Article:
Biomarkers in inflammatory bowel disease

Curr Opin Gastroenterol. 2004 Jul;20(4):318-27. doi: 10.1097/00001574-200407000-00004.

Abstract

Purpose of review: Inflammatory bowel disease is characterized by chronic intestinal inflammation in the absence of a recognized pathogen. In its classic description, there are two principal forms of inflammatory bowel disease: Crohn disease and ulcerative colitis. The clinical heterogeneity of these disorders alludes to the possibility of diverse pathogenetic mechanisms underlying inflammatory bowel diseases. The purpose of this review is to summarize the latest information on biomarkers of Crohn disease and ulcerative colitis.

Recent findings: The authors have focused on serologic markers for which emerging data support their use as predictors of disease evolution. Serologic markers such as perinuclear antineutrophil cytoplasmic antibody, anti-Saccharomyces cerevisiae antibody, anti-OmpC, and anti-I2 may be useful in distinguishing inflammatory bowel diseases from functional disorders and ulcerative colitis from Crohn disease and predicting complications of disease. Genetic markers such as CARD15/NOD2 may be useful in the future when combined with other markers to predict disease course. Biochemical markers of inflammation such as C-reactive protein are useful to stratify patients likely to respond to biologic therapies and to follow response to treatment. In the future, functional genomics and proteomics will be used to rapidly screen patients for subclinical characteristics that can predict disease course and response to therapy.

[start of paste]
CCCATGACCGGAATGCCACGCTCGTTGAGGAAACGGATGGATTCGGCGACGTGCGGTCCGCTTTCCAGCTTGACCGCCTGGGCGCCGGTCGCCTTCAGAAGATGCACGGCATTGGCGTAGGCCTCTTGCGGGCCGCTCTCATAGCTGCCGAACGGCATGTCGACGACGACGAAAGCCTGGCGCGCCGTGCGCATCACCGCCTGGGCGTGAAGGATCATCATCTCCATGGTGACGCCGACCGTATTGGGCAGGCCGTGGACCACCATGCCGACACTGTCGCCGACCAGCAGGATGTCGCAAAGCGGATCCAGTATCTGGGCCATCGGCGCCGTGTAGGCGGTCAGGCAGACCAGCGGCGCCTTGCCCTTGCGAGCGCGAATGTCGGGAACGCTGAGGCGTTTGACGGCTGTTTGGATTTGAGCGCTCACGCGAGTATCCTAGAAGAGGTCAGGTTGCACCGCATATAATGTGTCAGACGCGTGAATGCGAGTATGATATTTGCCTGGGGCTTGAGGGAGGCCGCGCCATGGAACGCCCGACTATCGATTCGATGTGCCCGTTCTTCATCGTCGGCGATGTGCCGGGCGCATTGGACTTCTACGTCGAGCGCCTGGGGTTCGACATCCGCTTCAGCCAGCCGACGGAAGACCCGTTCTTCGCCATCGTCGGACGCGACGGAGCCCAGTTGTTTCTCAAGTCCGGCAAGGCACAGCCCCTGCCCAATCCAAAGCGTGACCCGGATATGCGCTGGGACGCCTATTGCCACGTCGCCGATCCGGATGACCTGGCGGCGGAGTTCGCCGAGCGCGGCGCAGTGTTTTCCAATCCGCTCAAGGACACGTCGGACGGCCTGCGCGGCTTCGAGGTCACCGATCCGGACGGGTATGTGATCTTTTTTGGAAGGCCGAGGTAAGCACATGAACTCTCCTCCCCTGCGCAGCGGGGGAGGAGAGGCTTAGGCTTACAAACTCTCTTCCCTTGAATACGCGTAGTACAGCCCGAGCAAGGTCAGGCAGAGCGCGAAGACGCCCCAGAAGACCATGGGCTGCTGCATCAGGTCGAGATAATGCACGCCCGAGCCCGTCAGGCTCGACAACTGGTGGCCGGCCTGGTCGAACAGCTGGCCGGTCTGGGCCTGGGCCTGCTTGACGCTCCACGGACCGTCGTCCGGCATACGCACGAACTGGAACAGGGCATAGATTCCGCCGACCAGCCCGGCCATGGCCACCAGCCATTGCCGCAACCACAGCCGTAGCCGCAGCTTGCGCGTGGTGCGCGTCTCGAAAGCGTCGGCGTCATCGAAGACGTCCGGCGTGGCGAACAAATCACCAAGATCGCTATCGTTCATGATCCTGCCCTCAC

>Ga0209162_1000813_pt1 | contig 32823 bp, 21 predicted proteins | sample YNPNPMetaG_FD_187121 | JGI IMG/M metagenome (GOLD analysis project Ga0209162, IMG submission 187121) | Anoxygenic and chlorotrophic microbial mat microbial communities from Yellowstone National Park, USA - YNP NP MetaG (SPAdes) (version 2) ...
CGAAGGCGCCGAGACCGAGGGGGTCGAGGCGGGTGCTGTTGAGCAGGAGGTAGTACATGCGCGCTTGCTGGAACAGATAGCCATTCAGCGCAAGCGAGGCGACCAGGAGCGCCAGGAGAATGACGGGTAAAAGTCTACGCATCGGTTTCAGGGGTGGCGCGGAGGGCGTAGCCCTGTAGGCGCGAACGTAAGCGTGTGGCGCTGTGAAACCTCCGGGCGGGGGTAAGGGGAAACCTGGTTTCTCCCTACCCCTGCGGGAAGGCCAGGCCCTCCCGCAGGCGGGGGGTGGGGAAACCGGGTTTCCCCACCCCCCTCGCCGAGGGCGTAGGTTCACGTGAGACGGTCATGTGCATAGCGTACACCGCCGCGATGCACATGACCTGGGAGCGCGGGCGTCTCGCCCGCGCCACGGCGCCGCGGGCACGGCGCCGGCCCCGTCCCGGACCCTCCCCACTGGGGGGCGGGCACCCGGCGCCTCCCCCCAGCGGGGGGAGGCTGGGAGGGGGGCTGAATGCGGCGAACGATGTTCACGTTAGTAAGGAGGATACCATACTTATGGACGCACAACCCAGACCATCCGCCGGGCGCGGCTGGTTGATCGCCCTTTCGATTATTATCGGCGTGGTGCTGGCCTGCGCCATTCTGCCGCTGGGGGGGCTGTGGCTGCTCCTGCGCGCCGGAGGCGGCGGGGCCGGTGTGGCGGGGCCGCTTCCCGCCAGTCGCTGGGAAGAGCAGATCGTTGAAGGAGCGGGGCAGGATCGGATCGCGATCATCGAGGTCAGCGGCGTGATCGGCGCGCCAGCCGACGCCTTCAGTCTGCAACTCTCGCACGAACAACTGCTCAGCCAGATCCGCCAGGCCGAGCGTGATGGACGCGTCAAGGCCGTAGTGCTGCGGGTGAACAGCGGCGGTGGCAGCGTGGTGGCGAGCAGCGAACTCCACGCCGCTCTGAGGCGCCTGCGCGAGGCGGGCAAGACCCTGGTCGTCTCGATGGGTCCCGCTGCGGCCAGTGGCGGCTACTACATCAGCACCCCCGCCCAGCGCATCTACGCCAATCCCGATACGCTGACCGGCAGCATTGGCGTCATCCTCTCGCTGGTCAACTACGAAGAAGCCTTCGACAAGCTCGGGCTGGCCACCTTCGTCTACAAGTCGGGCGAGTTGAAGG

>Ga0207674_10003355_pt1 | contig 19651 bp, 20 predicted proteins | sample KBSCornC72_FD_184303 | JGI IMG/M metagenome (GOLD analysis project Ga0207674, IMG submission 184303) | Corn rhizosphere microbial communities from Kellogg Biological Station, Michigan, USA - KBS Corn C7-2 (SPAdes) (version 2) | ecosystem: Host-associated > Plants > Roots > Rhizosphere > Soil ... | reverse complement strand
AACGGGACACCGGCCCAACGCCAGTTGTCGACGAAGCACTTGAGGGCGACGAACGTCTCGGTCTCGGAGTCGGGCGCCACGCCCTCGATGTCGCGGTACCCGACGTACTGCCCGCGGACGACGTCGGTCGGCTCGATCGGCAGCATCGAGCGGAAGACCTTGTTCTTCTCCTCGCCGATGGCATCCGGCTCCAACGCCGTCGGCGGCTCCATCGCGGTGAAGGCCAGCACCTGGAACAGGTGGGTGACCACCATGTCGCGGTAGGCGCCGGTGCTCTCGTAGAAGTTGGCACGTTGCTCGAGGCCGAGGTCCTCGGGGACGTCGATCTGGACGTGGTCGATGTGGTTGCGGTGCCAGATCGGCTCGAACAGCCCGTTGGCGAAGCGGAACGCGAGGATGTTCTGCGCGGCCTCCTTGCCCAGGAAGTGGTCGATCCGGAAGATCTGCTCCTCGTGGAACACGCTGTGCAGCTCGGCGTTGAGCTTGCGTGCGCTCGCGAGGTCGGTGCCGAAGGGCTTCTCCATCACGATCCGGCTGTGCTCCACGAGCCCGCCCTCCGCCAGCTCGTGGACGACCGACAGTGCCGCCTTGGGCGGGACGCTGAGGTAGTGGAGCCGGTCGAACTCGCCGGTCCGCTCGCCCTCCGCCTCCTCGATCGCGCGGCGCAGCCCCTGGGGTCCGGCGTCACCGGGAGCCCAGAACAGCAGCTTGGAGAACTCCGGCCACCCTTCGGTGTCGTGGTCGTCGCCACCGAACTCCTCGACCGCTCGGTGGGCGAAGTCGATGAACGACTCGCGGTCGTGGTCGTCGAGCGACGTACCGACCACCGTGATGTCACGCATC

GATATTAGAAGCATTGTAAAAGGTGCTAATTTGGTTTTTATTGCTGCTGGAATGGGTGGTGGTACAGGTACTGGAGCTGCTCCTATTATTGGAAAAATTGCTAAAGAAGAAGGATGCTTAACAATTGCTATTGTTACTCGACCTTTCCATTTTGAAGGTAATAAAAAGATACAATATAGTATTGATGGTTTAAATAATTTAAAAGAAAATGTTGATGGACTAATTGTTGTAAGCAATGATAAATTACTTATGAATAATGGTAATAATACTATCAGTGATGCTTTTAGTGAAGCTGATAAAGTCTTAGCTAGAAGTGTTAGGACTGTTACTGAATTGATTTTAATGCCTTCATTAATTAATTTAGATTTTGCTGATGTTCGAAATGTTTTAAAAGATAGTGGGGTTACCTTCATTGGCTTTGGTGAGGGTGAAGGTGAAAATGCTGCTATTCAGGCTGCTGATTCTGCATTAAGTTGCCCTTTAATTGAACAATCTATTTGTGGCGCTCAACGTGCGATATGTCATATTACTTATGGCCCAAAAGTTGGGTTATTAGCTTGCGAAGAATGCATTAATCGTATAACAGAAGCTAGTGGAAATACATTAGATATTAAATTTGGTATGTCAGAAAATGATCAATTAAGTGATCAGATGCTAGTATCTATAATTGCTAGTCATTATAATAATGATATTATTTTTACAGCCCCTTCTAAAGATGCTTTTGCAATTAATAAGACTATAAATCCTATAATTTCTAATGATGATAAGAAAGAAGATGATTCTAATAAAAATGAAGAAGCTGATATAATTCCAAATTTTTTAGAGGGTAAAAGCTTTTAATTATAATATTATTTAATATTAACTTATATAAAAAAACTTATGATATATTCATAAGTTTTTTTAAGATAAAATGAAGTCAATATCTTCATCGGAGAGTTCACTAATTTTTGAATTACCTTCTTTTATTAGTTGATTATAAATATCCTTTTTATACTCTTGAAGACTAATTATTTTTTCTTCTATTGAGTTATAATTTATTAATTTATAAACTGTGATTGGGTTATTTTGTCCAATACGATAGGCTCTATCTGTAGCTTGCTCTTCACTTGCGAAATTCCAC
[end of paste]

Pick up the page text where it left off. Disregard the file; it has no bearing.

Summary: A variety of biomarkers can be used to stratify patients with inflammatory bowel disease into more homogeneous subgroups with respect to response to therapy and disease progression.